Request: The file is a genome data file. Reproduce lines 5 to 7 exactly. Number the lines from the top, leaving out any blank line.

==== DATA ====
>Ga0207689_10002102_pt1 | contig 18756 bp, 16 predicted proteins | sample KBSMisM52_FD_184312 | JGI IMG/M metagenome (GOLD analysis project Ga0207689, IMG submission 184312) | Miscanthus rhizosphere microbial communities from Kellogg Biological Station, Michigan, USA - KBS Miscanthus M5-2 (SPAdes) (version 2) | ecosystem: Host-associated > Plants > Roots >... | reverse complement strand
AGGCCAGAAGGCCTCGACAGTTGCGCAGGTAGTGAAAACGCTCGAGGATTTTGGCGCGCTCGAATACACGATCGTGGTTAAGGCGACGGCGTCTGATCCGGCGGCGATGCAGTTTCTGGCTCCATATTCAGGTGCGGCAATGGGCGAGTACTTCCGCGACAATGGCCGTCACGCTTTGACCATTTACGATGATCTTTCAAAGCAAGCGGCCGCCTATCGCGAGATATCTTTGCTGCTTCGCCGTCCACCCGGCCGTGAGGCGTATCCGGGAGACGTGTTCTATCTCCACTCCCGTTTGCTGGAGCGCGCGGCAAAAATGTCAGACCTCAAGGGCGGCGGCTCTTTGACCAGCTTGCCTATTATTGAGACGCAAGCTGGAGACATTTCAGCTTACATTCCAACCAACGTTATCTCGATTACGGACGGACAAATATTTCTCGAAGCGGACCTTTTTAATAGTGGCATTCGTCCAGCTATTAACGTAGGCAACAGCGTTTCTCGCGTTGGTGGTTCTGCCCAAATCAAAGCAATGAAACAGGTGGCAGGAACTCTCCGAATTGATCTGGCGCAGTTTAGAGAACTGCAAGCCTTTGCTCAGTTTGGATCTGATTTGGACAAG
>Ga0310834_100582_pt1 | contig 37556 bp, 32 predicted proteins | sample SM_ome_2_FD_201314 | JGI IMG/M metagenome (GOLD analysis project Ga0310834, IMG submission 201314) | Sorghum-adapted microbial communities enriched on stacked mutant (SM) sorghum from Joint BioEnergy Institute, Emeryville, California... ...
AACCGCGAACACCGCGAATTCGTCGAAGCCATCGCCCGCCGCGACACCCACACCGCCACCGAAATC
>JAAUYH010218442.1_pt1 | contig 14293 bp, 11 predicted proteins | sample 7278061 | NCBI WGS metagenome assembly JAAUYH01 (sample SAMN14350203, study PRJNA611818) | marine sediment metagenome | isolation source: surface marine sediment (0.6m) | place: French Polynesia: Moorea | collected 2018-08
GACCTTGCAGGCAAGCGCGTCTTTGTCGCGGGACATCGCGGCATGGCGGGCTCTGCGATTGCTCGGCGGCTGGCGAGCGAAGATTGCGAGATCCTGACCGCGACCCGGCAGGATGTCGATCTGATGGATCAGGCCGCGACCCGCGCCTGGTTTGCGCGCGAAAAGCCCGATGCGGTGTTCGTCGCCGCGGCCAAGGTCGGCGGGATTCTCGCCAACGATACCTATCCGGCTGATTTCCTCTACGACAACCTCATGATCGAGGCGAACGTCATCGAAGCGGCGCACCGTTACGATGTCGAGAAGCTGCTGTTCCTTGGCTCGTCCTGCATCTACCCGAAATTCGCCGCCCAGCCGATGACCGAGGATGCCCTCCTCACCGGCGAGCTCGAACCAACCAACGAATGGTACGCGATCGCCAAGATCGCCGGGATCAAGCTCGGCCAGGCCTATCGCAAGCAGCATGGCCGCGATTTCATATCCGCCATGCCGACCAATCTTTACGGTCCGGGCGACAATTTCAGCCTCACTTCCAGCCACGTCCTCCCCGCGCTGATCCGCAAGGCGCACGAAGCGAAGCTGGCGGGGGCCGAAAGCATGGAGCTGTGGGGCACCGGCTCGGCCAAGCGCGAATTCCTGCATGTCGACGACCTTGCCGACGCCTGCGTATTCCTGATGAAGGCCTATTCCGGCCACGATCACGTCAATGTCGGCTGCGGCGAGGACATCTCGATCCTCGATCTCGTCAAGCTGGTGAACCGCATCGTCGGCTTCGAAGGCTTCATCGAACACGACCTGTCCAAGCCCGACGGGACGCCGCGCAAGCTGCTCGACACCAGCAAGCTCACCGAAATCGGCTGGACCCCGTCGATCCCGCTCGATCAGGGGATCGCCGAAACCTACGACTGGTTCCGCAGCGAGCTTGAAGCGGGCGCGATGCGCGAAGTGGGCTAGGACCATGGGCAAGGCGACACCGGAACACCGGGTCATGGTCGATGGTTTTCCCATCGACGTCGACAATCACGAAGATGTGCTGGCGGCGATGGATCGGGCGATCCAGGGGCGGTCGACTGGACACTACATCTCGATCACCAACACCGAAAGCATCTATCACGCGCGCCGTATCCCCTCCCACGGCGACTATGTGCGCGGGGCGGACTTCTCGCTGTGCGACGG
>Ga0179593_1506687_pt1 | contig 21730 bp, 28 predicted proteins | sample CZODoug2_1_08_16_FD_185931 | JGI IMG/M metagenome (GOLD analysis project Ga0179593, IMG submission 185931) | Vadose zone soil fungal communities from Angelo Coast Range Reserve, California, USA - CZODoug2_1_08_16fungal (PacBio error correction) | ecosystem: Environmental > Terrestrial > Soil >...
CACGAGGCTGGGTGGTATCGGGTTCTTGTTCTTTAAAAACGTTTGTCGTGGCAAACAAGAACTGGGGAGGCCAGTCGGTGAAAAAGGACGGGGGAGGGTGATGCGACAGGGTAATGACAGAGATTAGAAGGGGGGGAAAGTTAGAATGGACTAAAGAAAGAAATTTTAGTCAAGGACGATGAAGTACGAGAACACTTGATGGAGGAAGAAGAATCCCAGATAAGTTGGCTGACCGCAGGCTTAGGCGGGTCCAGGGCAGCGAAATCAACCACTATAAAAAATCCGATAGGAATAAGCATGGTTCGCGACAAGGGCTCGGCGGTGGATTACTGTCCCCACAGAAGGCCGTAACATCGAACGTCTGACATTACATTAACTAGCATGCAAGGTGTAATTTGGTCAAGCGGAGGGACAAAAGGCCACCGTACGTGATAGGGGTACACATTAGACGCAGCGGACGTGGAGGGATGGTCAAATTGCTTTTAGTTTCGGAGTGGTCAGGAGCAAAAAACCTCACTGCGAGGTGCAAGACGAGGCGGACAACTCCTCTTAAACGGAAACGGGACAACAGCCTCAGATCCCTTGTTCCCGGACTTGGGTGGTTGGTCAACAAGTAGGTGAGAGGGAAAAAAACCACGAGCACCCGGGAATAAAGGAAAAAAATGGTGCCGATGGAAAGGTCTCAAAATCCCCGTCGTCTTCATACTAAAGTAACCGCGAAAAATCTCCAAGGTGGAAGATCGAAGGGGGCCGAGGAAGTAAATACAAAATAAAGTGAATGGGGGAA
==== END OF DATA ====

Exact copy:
>JAAUYH010218442.1_pt1 | contig 14293 bp, 11 predicted proteins | sample 7278061 | NCBI WGS metagenome assembly JAAUYH01 (sample SAMN14350203, study PRJNA611818) | marine sediment metagenome | isolation source: surface marine sediment (0.6m) | place: French Polynesia: Moorea | collected 2018-08
GACCTTGCAGGCAAGCGCGTCTTTGTCGCGGGACATCGCGGCATGGCGGGCTCTGCGATTGCTCGGCGGCTGGCGAGCGAAGATTGCGAGATCCTGACCGCGACCCGGCAGGATGTCGATCTGATGGATCAGGCCGCGACCCGCGCCTGGTTTGCGCGCGAAAAGCCCGATGCGGTGTTCGTCGCCGCGGCCAAGGTCGGCGGGATTCTCGCCAACGATACCTATCCGGCTGATTTCCTCTACGACAACCTCATGATCGAGGCGAACGTCATCGAAGCGGCGCACCGTTACGATGTCGAGAAGCTGCTGTTCCTTGGCTCGTCCTGCATCTACCCGAAATTCGCCGCCCAGCCGATGACCGAGGATGCCCTCCTCACCGGCGAGCTCGAACCAACCAACGAATGGTACGCGATCGCCAAGATCGCCGGGATCAAGCTCGGCCAGGCCTATCGCAAGCAGCATGGCCGCGATTTCATATCCGCCATGCCGACCAATCTTTACGGTCCGGGCGACAATTTCAGCCTCACTTCCAGCCACGTCCTCCCCGCGCTGATCCGCAAGGCGCACGAAGCGAAGCTGGCGGGGGCCGAAAGCATGGAGCTGTGGGGCACCGGCTCGGCCAAGCGCGAATTCCTGCATGTCGACGACCTTGCCGACGCCTGCGTATTCCTGATGAAGGCCTATTCCGGCCACGATCACGTCAATGTCGGCTGCGGCGAGGACATCTCGATCCTCGATCTCGTCAAGCTGGTGAACCGCATCGTCGGCTTCGAAGGCTTCATCGAACACGACCTGTCCAAGCCCGACGGGACGCCGCGCAAGCTGCTCGACACCAGCAAGCTCACCGAAATCGGCTGGACCCCGTCGATCCCGCTCGATCAGGGGATCGCCGAAACCTACGACTGGTTCCGCAGCGAGCTTGAAGCGGGCGCGATGCGCGAAGTGGGCTAGGACCATGGGCAAGGCGACACCGGAACACCGGGTCATGGTCGATGGTTTTCCCATCGACGTCGACAATCACGAAGATGTGCTGGCGGCGATGGATCGGGCGATCCAGGGGCGGTCGACTGGACACTACATCTCGATCACCAACACCGAAAGCATCTATCACGCGCGCCGTATCCCCTCCCACGGCGACTATGTGCGCGGGGCGGACTTCTCGCTGTGCGACGG
>Ga0179593_1506687_pt1 | contig 21730 bp, 28 predicted proteins | sample CZODoug2_1_08_16_FD_185931 | JGI IMG/M metagenome (GOLD analysis project Ga0179593, IMG submission 185931) | Vadose zone soil fungal communities from Angelo Coast Range Reserve, California, USA - CZODoug2_1_08_16fungal (PacBio error correction) | ecosystem: Environmental > Terrestrial > Soil >...